Hearing these stories, one of my co-workers once told me that he would never drive such an unusual car, simply because he didn’t want to be constantly answering to people for it, and some days, I could relate. Most days I love talking to people about it, showing restoration pictures as though it were my first-born child. Some days, though, I do think of how nice it would be to drive everywhere in modern anonymity, to slip in and out of gas stations, churches, and grocery stores in the Toyota opiate of the driving masses.
In answer to my complaints, the same coworker told me “If you’re going to drive a car like that, you have to be willing to talk to people about it whether you like it or not.” He spoke well. If we’re going to make the commute to Heaven in a Faith like that of Jesus Christ, we also have to be willing to tell people about it, whether we want to or not, whether easy or hard. The Catholic Faith is something bigger than the individual that practices it; the communal aspect of the Church is written into her very nature. Just as the only way to have a Karmann Ghia and not have to talk to people about it is to leave it in the garage, the only way to not talk to people about a properly-lived faith is to leave it at home, to leave it in church, to “light a lamp and put it under a bushel,” and that according to Scripture isn’t really faith at all.
Sometimes faith is an easy car to drive, waving to people, making them smile and making their day. Other days it isn’t. It would be easy to live a strictly personal faith, to slip in and out of church, to pray quietly, and enjoy a spiritual anonymity that is never bothered because it is never involved. Monetary almsgiving is a wonderful thing, in that so many people and ministries depend in part on financial gifts, yet without careful discernment of intention, they can become a way to ‘check the box’ without getting one’s hands dirty – to focus on the ‘alms’ to the exclusion of the ‘giving’. To say grace before meals in a public place can be uncomfortable, yet is itself a gift of faith to those in the room, made at the expense of personal comfort. Is a gift still a gift if the motivation behind it is based more on the comfort of the giver than the needs of the recipient? Encounters with Christ are rarely comfortable – even the most joyous ones. There are ways to be humble, hidden, and childlike in faith, but these ways would be misused as ways to simply avoid being bothered.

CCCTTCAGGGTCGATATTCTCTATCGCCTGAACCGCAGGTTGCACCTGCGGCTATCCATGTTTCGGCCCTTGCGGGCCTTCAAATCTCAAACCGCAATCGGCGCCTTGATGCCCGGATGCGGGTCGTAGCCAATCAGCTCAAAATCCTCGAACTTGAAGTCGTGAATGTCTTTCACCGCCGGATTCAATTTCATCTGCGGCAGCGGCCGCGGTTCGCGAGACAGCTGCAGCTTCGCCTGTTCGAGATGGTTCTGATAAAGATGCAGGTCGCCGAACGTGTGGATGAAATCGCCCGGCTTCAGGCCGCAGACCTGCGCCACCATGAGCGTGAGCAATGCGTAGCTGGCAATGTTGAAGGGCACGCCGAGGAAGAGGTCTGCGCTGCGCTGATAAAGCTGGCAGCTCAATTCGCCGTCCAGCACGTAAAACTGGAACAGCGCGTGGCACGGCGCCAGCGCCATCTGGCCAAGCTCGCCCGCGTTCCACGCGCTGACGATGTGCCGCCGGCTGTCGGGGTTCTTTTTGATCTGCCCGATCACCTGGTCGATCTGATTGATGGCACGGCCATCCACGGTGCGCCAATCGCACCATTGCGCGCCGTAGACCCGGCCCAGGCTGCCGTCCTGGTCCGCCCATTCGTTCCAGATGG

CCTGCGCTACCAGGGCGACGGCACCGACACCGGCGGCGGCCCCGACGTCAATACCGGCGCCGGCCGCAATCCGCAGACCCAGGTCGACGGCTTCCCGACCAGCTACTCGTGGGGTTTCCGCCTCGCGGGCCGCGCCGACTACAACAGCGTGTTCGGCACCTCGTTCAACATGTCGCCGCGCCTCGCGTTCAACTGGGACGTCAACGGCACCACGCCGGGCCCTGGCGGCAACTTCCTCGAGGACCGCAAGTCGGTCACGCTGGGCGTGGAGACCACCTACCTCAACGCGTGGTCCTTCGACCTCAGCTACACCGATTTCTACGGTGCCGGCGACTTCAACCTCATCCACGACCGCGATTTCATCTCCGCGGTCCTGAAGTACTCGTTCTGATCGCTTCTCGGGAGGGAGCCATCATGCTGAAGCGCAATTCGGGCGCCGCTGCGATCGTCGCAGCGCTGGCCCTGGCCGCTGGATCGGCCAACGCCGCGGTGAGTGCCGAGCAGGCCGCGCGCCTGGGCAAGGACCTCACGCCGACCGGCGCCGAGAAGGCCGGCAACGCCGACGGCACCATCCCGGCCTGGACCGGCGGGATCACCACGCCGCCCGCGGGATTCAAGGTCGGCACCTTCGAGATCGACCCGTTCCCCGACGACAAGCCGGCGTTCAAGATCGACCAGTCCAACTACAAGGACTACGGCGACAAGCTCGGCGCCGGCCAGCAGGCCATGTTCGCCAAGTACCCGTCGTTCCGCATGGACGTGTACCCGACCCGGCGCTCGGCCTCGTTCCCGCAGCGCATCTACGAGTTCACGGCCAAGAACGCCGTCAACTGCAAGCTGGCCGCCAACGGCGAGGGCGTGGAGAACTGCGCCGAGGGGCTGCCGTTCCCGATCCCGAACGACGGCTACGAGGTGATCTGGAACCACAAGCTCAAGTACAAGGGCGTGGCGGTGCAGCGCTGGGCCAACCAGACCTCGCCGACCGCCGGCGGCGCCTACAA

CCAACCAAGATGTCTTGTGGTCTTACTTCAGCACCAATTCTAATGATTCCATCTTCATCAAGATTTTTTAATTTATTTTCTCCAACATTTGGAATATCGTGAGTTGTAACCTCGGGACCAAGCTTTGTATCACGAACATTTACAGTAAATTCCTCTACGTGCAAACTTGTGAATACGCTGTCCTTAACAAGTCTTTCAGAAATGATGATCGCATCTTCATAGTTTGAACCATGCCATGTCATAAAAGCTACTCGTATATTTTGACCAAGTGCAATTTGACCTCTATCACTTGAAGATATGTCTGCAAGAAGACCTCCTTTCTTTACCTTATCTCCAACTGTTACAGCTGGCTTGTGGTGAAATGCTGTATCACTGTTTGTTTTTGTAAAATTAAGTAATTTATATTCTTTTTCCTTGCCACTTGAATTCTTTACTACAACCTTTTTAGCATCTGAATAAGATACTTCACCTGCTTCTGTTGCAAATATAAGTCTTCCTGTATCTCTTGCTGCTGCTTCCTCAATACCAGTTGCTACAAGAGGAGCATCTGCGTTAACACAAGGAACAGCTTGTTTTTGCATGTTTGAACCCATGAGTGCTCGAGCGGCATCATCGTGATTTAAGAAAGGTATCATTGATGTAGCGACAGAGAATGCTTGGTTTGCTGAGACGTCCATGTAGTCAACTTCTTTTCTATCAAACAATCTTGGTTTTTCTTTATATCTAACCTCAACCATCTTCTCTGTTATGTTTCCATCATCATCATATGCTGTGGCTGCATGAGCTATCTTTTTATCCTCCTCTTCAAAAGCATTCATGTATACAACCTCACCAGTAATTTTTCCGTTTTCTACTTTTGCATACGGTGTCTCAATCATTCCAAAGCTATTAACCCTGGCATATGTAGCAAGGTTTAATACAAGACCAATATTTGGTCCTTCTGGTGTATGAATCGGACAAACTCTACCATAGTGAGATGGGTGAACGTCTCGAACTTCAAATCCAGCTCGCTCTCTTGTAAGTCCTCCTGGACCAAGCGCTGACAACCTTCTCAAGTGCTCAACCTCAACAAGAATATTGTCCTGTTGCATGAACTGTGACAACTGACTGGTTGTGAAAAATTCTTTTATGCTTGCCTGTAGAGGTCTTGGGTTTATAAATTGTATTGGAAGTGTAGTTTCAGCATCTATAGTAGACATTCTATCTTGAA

So what happened back at that first traffic light? Why was it easy to give alms in a Karmann Ghia? I think the short answer is that the car served as a way to snap me out of thinking about my own anxieties and insecurities, taking my attention away from myself and redirecting it towards this man that needed help; of finding Christ in the encounter. As I reflect on the episode, I think of how, indeed, Lenten observances should be such that they focus, through the discipline of fasting, not just on the gift of alms, but of self: To God, in the conversation of prayer, and to others in almsgiving. That is the secret that I learned under I10 that morning.
As it turned out, I soon had the opportunity to practice this newfound discovery. Driving away and being unable to get enough power out of the forty horsepower engine fast enough to merge onto the interstate, I ended up by default on Earhart Boulevard, where I promptly met another homeless person. Seeing the car, he only wanted to talk, which was just as well seeing as my pockets were now empty and my pride deflated after the embarrassing failure to make the leap to highway speed. Who knows; maybe with some practice I can transfer the knack of selfless almsgiving to a car that can accelerate from zero to sixty without extending the process into aeviternity.
About the Author: David Keran
David is in his first year of Pre-Theology at Notre Dame Seminary, studying for the Diocese of Alexandria, Louisiana. He was homeschooled through High School, and graduated from Longwood University in 2012 with a degree in Criminology. David enjoys using hobbies such as classic cars, airplanes, and juggling as conversation-starting tools for evangelization.